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How Long Does It Take for Food to Turn to Body Fat?

If you over-indulge today, when will it show up on the scale? Maybe never. Read on to learn how and when food turns to fat on your body.

By
Monica Reinagel, MS, LD/N, CNS,
June 6, 2014

 

Q. "How long does it take for food to be converted to fat? For example, if I eat healthy most days and then I eat a cheeseburger, how long until I see that cheeseburger in terms of weight gain on a scale?"

A. That's not really how it works! Most of the day-to-day change that you see on the scale doesn't reflect changes in body fat but is due instead to temporary fluctuations in water and/or waste.  

See also: Weight Fluctuation: How Much is Normal?

 

Besides, a single cheeseburger is no more likely to be "converted to fat" than a single chicken caeser salad.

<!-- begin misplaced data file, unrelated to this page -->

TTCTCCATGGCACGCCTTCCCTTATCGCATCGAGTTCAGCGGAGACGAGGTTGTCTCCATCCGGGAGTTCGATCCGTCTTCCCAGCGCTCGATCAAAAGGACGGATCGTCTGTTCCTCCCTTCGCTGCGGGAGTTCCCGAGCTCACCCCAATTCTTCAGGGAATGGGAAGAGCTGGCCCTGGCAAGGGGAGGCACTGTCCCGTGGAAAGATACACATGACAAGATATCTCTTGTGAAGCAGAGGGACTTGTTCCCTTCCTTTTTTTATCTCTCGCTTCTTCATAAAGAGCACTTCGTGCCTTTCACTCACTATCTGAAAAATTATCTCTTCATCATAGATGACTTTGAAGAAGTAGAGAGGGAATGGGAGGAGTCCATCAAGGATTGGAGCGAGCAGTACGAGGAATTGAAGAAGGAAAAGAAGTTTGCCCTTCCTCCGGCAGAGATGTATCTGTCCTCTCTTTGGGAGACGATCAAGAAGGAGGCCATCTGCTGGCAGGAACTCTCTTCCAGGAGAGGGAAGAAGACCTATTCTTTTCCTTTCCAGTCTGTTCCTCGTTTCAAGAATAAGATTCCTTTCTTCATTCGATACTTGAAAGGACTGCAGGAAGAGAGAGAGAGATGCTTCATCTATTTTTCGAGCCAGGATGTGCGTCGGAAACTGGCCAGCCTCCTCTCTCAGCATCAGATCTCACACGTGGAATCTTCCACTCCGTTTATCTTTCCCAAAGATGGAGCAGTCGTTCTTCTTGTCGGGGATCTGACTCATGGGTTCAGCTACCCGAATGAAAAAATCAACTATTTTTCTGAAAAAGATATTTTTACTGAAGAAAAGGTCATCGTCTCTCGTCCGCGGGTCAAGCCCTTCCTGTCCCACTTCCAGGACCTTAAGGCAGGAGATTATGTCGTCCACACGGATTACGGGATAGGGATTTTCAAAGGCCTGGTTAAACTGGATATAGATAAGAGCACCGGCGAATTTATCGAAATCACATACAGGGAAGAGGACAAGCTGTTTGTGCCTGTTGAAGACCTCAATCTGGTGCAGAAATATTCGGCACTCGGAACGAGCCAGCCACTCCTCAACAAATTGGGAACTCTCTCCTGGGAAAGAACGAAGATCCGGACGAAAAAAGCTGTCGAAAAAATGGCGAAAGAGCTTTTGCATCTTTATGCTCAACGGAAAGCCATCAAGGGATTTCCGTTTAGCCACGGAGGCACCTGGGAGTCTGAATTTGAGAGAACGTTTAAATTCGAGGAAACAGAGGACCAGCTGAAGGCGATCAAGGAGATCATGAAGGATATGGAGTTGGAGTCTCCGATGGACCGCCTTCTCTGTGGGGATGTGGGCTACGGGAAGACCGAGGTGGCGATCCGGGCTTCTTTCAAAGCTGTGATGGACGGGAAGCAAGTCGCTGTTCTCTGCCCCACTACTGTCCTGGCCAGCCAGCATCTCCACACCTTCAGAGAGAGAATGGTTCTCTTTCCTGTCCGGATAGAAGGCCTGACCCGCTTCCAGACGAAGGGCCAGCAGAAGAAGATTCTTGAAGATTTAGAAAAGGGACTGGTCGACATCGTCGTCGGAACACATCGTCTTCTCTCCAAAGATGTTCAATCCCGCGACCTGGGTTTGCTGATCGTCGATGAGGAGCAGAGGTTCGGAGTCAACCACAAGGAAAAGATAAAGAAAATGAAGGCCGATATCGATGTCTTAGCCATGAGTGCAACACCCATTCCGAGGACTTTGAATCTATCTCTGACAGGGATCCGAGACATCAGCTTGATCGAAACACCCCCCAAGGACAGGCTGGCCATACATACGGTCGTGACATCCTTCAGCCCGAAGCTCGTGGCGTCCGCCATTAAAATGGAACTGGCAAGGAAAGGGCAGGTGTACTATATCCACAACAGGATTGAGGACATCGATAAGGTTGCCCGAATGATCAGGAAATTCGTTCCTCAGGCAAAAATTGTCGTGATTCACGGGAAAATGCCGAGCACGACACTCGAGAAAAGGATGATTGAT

If you regularly over-indulge, excess calories will be stored as fat. Eventually, this will add up to measurable weight gain. This is true of any type of food - even "healthy" food. But it's especially true of foods that are high in sugars, refined carbohydrates, trans fats, and other empty calories. These foods not only pack a lot of calories but they also affect metabolism and appetite in ways that can promote weight gain.

But, under normal circumstances (i.e., not a reality television show), you'd have to overeat for several weeks to gain a significant amount of actual body fat. (Which is why you also have to restrain your intake for several weeks to lose a significant amount of body fat.) 

Here's the bottom line: If you are eating well almost every day, a single indulgence is unlikely to have any significant impact on your body fat percentage.

As I've said before, it's not your best day or your worst day but how you eat most days that determines your overall health.  

See also: Biggest Nutrition Traps, Part 3: Mean v. Extreme

Weight loss scale image courtesy of Shutterstock.

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